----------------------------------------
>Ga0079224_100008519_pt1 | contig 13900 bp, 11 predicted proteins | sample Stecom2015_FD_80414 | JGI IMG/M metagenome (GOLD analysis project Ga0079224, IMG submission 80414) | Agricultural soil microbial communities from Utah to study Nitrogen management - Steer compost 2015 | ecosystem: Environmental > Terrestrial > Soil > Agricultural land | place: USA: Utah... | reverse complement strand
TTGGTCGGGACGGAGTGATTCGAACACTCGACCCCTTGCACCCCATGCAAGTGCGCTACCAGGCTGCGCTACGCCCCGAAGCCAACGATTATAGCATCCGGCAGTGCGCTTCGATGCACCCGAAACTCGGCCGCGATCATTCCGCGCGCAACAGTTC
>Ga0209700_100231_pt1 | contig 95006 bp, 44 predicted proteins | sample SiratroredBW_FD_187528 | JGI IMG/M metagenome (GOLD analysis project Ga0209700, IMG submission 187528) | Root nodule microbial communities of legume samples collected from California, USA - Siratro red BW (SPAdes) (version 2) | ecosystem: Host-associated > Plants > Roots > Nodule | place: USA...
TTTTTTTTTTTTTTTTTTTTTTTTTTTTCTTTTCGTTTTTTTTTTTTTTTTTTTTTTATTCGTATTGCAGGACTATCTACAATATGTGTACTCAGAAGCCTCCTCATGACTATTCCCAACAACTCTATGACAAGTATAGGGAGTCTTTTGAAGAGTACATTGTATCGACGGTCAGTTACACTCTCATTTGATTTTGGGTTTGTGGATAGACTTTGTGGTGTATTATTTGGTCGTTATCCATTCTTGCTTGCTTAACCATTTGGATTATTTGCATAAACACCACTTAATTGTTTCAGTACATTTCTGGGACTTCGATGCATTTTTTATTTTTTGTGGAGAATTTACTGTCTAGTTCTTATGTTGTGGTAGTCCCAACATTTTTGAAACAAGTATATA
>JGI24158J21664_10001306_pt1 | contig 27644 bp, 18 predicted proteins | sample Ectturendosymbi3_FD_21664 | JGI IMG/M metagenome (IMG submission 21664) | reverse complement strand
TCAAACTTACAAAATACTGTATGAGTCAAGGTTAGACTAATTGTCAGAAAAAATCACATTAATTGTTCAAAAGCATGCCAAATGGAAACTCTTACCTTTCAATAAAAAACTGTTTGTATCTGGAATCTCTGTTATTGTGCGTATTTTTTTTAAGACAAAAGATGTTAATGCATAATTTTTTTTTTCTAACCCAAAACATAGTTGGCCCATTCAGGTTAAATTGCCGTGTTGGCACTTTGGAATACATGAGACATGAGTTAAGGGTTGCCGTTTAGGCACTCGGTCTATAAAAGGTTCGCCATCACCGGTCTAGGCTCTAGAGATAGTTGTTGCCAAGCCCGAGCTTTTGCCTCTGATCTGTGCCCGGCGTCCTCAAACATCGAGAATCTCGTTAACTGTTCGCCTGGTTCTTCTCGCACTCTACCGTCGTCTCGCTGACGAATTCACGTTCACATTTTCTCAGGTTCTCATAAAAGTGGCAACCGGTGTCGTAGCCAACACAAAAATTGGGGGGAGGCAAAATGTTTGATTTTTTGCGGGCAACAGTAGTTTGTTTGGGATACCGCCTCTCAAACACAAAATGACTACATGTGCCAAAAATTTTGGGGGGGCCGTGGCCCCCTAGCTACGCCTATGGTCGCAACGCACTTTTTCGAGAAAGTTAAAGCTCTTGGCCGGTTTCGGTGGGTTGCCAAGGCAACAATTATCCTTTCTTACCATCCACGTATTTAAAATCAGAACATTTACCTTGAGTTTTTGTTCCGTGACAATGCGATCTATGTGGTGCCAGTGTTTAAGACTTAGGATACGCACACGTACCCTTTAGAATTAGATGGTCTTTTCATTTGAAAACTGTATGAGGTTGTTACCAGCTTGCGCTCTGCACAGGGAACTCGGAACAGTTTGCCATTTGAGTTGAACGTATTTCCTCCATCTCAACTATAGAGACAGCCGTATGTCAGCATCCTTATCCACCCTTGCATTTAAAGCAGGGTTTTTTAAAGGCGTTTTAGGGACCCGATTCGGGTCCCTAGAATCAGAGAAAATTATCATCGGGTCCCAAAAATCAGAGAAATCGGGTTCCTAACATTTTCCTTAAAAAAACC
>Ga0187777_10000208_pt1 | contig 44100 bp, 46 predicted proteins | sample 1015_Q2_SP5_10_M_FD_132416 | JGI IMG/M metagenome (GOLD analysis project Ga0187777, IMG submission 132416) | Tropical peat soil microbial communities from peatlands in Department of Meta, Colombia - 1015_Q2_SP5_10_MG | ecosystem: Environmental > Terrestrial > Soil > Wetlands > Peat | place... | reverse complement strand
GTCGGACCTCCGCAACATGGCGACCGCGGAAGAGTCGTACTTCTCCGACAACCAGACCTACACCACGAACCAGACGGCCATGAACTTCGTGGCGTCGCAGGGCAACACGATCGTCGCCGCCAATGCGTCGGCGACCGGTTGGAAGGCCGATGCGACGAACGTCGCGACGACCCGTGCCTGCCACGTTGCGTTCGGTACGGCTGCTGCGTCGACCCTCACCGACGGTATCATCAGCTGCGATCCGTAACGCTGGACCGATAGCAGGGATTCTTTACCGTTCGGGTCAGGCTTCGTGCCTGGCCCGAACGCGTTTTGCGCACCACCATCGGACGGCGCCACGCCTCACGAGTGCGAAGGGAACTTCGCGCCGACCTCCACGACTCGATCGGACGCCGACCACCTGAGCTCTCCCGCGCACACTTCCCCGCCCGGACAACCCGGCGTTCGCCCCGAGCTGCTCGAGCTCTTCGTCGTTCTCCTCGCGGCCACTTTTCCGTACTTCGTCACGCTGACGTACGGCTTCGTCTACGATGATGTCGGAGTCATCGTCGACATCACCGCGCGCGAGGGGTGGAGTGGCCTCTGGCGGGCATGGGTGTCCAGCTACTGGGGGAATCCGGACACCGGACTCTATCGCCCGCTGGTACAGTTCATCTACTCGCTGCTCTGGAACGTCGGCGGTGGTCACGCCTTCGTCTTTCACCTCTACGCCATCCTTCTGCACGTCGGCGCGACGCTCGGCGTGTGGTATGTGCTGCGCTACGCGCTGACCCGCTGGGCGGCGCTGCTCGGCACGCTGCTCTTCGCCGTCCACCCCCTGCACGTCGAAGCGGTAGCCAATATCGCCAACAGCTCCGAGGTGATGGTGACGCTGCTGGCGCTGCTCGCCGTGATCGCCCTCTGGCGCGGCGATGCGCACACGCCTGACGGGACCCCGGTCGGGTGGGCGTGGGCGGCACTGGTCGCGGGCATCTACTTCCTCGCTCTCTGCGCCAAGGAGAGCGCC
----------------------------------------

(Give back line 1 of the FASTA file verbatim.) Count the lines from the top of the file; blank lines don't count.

>Ga0079224_100008519_pt1 | contig 13900 bp, 11 predicted proteins | sample Stecom2015_FD_80414 | JGI IMG/M metagenome (GOLD analysis project Ga0079224, IMG submission 80414) | Agricultural soil microbial communities from Utah to study Nitrogen management - Steer compost 2015 | ecosystem: Environmental > Terrestrial > Soil > Agricultural land | place: USA: Utah... | reverse complement strand